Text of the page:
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    The Principle of Population (692 words)

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    The Book of Genesis tells the story of creation of man. God said to man, “be fruitful and increase in numbers; fill the earth and subdue it. ” Prior to the nineteenth century, it was believed that God would provide for those who came into the world (Day 101).

    But, in 1798, this view was shaken by Thomas Malthus’ An Essay on the Principle of Population, in which he concluded that while population increases geometrically, agricultural production only increases arithmetically. Current evidence shows that this theory may not be far from the truth. The world population reached 6 billion on October 12, 1999, and is expected to reach 9. 3 billion by 2050! The impact of population growth is already felt by a majority of nations. The U. S.

    population has increased by 78% since 1950. Growing at 3,000,000 per year, U. S. population is expected to approach half a billion people in 50 years. A number of factors drive this growth.

    At the most basic level, it is because far more people are born each year than die. Advances in nutrition and health care have increased survival rates and longevity for much of the world, and shifted the balance between births and deaths. The demands of increasing population magnify demands for natural resources, clean air and water, as well as access to wilderness areas. In the future, when there are not enough resources to go around, we will see significant scarcity, and a backlash of poverty.

    A number of problems lie behind scarcity and poverty. Ultimately, our own numbers, and the lifestyles many of us choose to live, drive all the critical issues we confront. Left unchecked, the combination of population growth and consumption- along with increasing inequity between rich and poor individuals and nations-will soon threaten not only the well-being, but even the lives of a majority of people on this planet. When population levels reach a critical threshold, we then see both a decline in the resource base, and damage to the environment, which supplies all those resources.

    These trends reinforce each other – the damaged environment provides fewer resources, and the shortage of resources causes us to further damage the environment. World energy needs are projected to double in the next several decades, but no credible geologist foresees a doubling of world oil production, which is projected to peak within the next few decades. Many ‘growth’ advocates will argue that the natural ingenuity of people will overcome any problems that population growth creates. Advocates of ‘sustainability’ argue that increasing population and consumption are already causing massive damage to the planet and that soil erosion, extinction of species, pollution of air and water, and deforestation are all indicators of exceeding carrying capacity. Deforestation is driven by a wide range of social and economic forces, but underlying them all is the severe growth of human population and the rising demand for land and forest products such growth creates.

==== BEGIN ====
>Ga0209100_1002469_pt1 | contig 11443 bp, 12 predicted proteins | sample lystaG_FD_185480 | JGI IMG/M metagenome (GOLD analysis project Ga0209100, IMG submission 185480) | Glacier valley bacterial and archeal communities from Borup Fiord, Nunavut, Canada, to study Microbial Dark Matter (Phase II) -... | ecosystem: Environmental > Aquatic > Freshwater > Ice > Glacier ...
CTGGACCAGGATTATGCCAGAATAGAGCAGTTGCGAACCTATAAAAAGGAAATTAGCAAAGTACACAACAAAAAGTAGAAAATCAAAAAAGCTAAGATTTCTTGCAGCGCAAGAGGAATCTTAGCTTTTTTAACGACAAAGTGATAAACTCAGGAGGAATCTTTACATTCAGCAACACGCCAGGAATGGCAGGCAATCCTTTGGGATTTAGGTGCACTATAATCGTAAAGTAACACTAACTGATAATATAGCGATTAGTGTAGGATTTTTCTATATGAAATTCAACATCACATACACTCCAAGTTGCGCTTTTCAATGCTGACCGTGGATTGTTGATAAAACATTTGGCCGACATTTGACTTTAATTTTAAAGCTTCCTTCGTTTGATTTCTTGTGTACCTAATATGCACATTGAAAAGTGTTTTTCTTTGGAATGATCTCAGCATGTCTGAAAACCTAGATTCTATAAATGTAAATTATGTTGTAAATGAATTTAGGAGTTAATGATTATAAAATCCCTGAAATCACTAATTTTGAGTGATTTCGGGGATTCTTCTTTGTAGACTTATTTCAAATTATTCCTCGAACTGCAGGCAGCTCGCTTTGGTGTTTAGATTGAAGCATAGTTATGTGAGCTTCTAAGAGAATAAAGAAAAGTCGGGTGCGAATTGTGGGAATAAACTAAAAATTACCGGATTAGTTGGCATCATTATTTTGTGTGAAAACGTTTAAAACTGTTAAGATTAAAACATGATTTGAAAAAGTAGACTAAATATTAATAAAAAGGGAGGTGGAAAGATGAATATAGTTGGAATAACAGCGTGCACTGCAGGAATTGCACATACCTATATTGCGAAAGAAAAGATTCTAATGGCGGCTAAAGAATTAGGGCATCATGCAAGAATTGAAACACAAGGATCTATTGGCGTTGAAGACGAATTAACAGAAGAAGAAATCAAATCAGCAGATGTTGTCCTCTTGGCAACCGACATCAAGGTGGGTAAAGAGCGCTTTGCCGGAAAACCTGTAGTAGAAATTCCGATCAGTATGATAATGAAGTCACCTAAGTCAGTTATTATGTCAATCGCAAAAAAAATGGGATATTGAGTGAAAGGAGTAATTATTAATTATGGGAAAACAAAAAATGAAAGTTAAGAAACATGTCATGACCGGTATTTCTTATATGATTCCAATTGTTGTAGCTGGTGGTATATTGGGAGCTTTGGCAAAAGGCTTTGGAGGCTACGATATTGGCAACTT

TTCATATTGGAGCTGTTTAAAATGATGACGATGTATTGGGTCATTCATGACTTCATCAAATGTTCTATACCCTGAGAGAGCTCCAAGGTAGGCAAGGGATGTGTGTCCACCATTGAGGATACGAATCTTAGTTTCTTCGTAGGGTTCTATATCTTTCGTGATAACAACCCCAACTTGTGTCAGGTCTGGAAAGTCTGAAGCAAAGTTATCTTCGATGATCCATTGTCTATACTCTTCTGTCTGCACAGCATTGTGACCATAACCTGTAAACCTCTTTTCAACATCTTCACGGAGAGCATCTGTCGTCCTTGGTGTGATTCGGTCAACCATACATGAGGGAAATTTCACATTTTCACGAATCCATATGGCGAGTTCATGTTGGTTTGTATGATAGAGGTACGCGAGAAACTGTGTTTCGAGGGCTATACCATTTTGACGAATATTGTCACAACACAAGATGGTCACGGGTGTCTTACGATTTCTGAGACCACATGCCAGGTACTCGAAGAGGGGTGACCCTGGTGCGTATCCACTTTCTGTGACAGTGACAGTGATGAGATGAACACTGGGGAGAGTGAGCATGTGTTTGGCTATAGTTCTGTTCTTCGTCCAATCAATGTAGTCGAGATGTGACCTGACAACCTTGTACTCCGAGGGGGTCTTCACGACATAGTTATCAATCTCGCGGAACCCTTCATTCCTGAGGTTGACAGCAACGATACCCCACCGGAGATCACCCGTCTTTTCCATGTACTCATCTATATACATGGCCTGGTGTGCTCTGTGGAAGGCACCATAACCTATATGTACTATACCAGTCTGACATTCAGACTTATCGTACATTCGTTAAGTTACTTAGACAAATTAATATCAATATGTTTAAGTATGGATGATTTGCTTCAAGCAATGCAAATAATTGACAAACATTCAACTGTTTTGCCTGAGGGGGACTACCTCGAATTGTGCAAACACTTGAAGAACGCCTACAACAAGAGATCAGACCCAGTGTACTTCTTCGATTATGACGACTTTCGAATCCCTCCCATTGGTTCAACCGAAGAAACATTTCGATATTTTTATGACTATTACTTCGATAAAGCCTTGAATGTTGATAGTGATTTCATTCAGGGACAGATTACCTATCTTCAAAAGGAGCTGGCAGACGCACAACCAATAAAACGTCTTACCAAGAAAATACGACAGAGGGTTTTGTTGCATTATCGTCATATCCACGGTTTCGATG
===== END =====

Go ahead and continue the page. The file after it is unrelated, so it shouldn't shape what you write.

Due to overpopulation, and hence over-exploitation, the world’s oceans are being pushed beyond their breaking point. Eleven of the fifteen most important oceanic fisheries and seventy percent of the major fish species are now fully or over-exploited, according to. It is impossible for people to live without forests, food, or water. Yet the world’s supply of these necessities is gravely threatened by thriving population growth.

    Another issue concerning population is employment. Some growth advocates argue that their economies will suffer as the citizens age if populations do not continue to grow. Some industrialized nations with stable populations already face shortages of younger workers. The advocates believe that not only may there not be enough workers to keep up production, they suggest that there may not be enough workers to pay into retirement and medical plans to support older citizens. As far as economic concerns, there is no shortage of workers.

    Instead, there is a shortage of work, with roughly one billion people unemployed or underemployed. Worker shortages in industrialized countries may be resolved by importing workers from developing regions, and by keeping older workers who choose to stay in the job market. Thus there is no need for a larger population. With the abundant growth of world population at some point there will no longer .

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    The Principle of Population (692 words). (2019, Apr 04). Retrieved from

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